Although a member of the onion group, garlic is different in that it grows from a multiple bulb composed of small bulblets known as cloves. The cloves are packed together in a circle covered with a thin white membrane resembling parchment. Leaves are flattened rather than round like onions.
Common garlic, the small type most of us are familiar with is Allium sativum, while the larger elephant garlic is Allium ampeloprasum. The common silver or purple skinned garlic has 7 to 10 cloves per bulb, while the elephant garlic bulbs are larger and are composed of five cloves. Elephant garlic may weigh up to a pound and has a slightly milder flavor. Both are relatively easy to grow, but a little care improves the harvest quality and quantity.
Garlic probably originated in Southern Europe or Central Asia, but it is cultivated and used world wide today.
Presumably because of its residual smell, upper class ancient Egyptians turned up their noses at it, but the working class enjoyed its flavors. The ancient Greeks and Romans seem to have agreed with the Egyptians. Later, the earthy herb came into disfavor among the commoners as well in both Britain and Colonial America. Much to the shock of travelers of the time, upper class Italian women had no such inhibitions. That trend continues today. Although garlic is commonly eaten in nearly every country of the world, it is particularly favored among the peoples of South Europe or their descendants. For most people it is used as a seasoning, but some do eat it as an herb.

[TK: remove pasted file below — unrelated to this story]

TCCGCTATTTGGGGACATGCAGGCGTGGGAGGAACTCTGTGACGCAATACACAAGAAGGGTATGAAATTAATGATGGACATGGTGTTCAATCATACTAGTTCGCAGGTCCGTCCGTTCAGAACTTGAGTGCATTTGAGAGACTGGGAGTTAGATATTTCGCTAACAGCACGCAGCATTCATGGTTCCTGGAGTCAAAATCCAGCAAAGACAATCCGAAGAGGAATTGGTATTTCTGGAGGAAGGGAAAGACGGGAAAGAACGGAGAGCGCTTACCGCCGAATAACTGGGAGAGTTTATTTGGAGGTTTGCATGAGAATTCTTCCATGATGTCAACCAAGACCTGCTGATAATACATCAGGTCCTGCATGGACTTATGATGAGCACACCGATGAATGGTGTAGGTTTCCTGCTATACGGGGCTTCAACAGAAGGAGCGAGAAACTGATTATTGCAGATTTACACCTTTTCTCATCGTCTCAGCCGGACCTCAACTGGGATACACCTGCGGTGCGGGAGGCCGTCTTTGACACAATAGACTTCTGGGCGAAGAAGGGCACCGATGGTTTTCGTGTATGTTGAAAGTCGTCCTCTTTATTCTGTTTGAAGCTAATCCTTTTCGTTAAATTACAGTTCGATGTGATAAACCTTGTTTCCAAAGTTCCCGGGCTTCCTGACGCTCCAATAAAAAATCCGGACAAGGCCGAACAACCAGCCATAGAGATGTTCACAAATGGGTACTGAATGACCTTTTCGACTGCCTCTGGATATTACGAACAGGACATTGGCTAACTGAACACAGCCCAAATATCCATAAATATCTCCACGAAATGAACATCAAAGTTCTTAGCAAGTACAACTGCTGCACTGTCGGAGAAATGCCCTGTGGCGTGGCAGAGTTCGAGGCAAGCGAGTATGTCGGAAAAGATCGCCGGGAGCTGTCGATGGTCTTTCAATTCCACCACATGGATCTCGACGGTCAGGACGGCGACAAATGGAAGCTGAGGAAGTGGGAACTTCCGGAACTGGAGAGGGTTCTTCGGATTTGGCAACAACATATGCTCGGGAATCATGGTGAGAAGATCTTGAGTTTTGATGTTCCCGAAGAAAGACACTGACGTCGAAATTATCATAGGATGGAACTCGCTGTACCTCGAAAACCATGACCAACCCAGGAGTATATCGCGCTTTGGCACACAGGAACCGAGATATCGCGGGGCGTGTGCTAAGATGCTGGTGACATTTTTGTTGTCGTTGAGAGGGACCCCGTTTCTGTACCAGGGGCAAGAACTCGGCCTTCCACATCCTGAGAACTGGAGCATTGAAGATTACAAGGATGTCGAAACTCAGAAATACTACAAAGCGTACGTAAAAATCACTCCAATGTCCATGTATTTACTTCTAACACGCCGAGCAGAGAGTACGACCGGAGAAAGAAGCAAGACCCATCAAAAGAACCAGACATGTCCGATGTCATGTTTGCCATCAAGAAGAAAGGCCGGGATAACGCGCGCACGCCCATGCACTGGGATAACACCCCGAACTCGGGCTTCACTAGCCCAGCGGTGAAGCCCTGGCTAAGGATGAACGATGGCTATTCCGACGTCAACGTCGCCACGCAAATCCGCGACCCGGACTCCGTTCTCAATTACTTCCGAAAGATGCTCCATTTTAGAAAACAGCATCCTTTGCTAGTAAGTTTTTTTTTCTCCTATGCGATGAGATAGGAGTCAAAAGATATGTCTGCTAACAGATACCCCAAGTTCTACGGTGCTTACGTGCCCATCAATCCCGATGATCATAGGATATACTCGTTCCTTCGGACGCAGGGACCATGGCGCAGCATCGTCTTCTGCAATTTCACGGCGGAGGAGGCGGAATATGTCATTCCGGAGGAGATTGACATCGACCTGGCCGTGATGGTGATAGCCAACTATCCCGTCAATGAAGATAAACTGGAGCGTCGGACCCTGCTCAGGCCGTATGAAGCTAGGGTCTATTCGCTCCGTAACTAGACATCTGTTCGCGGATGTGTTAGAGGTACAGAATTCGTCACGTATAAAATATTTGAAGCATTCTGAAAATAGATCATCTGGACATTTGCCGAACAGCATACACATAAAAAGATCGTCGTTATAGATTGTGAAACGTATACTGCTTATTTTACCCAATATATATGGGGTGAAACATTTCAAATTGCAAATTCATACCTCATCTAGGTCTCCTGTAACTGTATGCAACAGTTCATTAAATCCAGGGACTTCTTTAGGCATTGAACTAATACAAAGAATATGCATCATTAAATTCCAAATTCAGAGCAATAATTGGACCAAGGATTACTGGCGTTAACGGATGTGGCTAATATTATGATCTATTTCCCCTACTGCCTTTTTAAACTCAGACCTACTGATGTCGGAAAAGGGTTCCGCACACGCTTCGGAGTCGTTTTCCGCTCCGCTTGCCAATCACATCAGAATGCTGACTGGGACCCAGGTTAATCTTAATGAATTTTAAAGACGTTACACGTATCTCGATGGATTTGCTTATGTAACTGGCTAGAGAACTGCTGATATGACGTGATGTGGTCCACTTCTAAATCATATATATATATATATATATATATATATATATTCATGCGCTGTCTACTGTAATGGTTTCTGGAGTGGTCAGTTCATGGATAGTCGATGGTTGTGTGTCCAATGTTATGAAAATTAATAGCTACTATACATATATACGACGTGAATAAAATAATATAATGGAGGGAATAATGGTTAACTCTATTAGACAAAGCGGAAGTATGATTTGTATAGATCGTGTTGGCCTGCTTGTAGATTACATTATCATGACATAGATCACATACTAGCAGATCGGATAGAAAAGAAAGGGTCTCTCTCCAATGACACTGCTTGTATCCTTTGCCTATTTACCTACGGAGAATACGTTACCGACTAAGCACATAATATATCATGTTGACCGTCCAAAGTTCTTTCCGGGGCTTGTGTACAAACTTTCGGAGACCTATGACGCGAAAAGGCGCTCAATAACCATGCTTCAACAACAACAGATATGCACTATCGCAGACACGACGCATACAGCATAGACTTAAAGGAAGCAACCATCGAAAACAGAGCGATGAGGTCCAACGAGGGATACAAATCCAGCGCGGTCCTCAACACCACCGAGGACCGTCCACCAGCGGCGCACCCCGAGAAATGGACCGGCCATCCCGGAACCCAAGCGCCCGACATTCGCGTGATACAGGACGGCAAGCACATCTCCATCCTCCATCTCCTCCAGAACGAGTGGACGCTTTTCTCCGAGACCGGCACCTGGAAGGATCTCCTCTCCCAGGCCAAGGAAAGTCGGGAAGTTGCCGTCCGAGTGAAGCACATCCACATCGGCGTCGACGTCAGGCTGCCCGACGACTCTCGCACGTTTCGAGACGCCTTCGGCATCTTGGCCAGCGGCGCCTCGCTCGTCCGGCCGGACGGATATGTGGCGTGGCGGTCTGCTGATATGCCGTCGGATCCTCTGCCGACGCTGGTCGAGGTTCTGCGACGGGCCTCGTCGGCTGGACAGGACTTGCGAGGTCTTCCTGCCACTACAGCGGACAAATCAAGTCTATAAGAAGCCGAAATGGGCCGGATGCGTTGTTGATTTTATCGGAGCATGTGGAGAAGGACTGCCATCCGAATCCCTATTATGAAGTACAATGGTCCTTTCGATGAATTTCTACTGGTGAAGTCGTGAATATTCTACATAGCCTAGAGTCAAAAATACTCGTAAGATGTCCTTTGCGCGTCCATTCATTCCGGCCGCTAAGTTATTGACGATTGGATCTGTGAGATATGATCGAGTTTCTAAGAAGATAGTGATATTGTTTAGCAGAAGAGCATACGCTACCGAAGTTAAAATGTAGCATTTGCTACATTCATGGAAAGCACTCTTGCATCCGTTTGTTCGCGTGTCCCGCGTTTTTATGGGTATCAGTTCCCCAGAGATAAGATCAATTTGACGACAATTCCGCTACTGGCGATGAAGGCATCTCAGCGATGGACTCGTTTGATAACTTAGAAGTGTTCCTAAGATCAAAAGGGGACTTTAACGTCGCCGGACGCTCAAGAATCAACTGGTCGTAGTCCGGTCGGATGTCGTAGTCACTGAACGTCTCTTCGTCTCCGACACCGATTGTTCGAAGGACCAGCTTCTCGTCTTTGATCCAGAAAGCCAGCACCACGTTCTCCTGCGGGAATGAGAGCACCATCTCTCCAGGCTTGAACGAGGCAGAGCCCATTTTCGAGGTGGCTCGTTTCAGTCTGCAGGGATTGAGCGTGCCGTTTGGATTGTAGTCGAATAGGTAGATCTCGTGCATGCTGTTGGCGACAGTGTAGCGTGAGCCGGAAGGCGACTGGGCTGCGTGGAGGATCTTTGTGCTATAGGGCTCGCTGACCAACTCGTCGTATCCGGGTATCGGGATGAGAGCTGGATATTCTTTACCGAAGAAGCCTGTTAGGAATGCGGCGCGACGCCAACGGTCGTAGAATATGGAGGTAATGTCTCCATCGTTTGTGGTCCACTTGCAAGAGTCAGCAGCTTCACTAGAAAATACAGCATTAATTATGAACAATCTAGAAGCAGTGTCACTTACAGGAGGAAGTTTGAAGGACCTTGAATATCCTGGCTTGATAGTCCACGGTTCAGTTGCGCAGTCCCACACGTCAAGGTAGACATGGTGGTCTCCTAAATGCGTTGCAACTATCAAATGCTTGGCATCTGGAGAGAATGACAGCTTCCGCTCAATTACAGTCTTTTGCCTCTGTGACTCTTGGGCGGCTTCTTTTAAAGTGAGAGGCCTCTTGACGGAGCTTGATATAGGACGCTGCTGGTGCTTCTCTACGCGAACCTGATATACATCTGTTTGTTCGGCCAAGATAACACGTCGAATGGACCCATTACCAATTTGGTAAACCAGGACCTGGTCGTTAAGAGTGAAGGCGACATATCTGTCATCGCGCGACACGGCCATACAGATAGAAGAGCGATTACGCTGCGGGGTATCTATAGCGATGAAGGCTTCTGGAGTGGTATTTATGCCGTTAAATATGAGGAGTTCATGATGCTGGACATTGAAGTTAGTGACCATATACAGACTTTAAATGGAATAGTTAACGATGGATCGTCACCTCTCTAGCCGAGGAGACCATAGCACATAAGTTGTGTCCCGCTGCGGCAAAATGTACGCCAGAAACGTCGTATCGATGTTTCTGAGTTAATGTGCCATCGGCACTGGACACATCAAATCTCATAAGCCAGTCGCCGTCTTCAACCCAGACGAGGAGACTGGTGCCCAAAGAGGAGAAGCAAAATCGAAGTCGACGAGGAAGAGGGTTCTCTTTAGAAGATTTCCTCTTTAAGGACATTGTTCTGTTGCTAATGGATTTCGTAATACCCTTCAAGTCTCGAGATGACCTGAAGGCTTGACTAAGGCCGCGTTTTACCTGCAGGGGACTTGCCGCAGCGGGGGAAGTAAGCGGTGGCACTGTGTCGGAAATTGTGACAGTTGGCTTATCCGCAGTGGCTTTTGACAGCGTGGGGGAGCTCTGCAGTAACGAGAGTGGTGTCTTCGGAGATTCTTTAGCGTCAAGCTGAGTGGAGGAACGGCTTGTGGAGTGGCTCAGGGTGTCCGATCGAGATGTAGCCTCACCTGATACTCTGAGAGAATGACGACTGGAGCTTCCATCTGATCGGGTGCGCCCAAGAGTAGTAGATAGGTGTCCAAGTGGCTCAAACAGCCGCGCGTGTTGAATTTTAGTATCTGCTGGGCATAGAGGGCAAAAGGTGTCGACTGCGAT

The smell that made ancient upper classes cringe was deemed both beneficial and repulsive among people of the time. A garlic necklace or a good garlic rubdown was supposed to ward off evil, colds, or increase physical strength. Modern medicine is taking another look at the herb in terms of its health benefits.
California produces most of the garlic grown commercially in the United States although some is grown in Texas and Louisiana.
Garlic has become big business in places like Gilroy, California, the garlic capital of the world. The air of Gilroy carries the aroma of garlic from the farms and processing sheds in the area. Machines have been invented to peel the garlic with blasts of air, relieving workers and cooks from constantly wearing the smell on their hands. The peeled garlics are sold to restaurants and bottled for distribution.
The word garlic derives from two Old English words that describe its appearance. Gar meant spear, and leac comes from leek. The plant is a leek relative with spear shaped leaves.
Garlic has been touted as a help for a healthy garden, by warding off invading insects, although there is some question as to its efficiency.